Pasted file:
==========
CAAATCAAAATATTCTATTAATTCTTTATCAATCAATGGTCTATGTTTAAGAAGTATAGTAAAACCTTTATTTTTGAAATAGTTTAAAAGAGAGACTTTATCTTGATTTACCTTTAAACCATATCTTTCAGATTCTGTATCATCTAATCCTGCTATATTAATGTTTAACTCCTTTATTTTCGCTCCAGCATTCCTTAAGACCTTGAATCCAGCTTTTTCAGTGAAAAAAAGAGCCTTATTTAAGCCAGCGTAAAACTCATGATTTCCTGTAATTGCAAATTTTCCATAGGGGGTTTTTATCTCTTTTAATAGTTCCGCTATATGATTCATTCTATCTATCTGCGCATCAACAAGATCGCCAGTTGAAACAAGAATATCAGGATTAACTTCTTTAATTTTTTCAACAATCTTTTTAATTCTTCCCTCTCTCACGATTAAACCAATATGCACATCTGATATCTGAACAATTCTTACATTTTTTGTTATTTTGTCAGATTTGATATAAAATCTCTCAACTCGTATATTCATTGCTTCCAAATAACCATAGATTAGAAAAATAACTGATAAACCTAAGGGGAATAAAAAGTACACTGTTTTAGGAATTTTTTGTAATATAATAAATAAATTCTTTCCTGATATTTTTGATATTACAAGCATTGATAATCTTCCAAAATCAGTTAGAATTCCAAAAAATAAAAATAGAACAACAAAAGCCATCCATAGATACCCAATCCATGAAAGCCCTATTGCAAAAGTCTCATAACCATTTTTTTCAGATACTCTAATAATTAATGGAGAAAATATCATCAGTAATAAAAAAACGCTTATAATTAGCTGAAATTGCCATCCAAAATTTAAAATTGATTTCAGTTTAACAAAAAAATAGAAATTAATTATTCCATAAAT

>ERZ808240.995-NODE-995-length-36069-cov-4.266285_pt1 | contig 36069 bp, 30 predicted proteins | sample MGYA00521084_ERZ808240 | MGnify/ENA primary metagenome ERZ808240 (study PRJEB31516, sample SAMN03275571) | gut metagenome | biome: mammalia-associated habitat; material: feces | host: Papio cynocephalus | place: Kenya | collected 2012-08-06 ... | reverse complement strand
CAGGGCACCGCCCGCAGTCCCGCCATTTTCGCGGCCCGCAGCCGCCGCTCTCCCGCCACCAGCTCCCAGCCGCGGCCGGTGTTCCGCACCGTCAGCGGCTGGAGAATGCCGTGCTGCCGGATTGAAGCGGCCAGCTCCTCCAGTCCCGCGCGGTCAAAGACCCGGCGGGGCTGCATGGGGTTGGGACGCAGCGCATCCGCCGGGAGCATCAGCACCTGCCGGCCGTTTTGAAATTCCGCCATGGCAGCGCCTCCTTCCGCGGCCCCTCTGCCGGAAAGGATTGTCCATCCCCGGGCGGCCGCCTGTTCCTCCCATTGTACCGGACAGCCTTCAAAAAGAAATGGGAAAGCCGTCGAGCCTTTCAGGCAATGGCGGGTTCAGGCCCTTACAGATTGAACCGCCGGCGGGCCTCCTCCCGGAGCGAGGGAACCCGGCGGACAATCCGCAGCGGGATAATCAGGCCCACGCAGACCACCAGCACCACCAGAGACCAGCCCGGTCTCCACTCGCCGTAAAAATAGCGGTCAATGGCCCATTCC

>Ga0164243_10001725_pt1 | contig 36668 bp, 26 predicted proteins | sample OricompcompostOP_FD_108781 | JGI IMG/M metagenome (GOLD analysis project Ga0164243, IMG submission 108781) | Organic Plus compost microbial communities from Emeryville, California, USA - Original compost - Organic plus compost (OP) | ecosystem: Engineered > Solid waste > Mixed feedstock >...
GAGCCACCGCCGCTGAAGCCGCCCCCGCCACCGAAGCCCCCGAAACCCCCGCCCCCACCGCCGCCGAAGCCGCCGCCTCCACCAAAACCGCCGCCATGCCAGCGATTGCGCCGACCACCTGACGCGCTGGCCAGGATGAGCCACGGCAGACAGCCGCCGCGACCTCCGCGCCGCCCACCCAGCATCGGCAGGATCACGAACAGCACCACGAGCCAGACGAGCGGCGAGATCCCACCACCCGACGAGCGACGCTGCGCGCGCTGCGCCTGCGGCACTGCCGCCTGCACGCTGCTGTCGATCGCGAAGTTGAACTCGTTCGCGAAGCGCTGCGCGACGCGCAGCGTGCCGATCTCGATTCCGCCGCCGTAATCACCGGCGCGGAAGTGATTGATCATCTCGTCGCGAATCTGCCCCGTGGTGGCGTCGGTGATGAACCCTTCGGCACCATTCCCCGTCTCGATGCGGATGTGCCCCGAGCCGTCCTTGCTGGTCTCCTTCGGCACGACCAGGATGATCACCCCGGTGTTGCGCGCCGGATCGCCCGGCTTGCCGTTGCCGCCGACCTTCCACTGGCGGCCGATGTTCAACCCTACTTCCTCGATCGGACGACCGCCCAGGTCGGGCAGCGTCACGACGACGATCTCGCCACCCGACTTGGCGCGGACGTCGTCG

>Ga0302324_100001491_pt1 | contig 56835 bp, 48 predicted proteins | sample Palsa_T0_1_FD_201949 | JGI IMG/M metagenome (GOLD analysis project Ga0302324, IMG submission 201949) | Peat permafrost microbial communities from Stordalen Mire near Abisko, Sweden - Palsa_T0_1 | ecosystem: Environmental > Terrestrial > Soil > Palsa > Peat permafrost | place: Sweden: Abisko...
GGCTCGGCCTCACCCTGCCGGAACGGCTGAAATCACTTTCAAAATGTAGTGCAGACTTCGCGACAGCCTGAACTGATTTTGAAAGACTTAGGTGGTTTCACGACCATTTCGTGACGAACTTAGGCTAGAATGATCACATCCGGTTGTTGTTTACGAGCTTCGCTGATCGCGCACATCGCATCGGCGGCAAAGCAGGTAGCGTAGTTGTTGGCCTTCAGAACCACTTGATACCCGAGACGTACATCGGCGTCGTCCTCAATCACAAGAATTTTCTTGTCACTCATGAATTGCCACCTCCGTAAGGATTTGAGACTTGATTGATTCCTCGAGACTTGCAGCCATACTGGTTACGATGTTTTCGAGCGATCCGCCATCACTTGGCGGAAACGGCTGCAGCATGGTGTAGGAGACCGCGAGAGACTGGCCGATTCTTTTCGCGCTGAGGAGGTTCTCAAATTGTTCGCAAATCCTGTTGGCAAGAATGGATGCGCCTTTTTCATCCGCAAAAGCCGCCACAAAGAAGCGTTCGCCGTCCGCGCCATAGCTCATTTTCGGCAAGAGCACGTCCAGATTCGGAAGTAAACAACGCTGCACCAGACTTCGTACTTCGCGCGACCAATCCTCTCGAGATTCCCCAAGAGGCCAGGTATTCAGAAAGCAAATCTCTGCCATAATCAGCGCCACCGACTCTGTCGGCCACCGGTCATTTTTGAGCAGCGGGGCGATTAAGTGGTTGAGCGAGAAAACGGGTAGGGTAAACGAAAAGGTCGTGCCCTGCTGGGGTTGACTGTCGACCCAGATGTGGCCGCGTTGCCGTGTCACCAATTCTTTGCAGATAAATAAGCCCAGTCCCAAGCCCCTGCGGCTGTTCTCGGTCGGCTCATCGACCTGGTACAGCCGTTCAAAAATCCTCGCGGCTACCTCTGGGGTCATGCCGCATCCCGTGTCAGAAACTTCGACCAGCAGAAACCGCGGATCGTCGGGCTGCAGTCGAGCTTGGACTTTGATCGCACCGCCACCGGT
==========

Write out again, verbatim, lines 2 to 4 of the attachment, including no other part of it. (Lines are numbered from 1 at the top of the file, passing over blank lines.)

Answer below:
>ERZ808240.995-NODE-995-length-36069-cov-4.266285_pt1 | contig 36069 bp, 30 predicted proteins | sample MGYA00521084_ERZ808240 | MGnify/ENA primary metagenome ERZ808240 (study PRJEB31516, sample SAMN03275571) | gut metagenome | biome: mammalia-associated habitat; material: feces | host: Papio cynocephalus | place: Kenya | collected 2012-08-06 ... | reverse complement strand
CAGGGCACCGCCCGCAGTCCCGCCATTTTCGCGGCCCGCAGCCGCCGCTCTCCCGCCACCAGCTCCCAGCCGCGGCCGGTGTTCCGCACCGTCAGCGGCTGGAGAATGCCGTGCTGCCGGATTGAAGCGGCCAGCTCCTCCAGTCCCGCGCGGTCAAAGACCCGGCGGGGCTGCATGGGGTTGGGACGCAGCGCATCCGCCGGGAGCATCAGCACCTGCCGGCCGTTTTGAAATTCCGCCATGGCAGCGCCTCCTTCCGCGGCCCCTCTGCCGGAAAGGATTGTCCATCCCCGGGCGGCCGCCTGTTCCTCCCATTGTACCGGACAGCCTTCAAAAAGAAATGGGAAAGCCGTCGAGCCTTTCAGGCAATGGCGGGTTCAGGCCCTTACAGATTGAACCGCCGGCGGGCCTCCTCCCGGAGCGAGGGAACCCGGCGGACAATCCGCAGCGGGATAATCAGGCCCACGCAGACCACCAGCACCACCAGAGACCAGCCCGGTCTCCACTCGCCGTAAAAATAGCGGTCAATGGCCCATTCC

>Ga0164243_10001725_pt1 | contig 36668 bp, 26 predicted proteins | sample OricompcompostOP_FD_108781 | JGI IMG/M metagenome (GOLD analysis project Ga0164243, IMG submission 108781) | Organic Plus compost microbial communities from Emeryville, California, USA - Original compost - Organic plus compost (OP) | ecosystem: Engineered > Solid waste > Mixed feedstock >...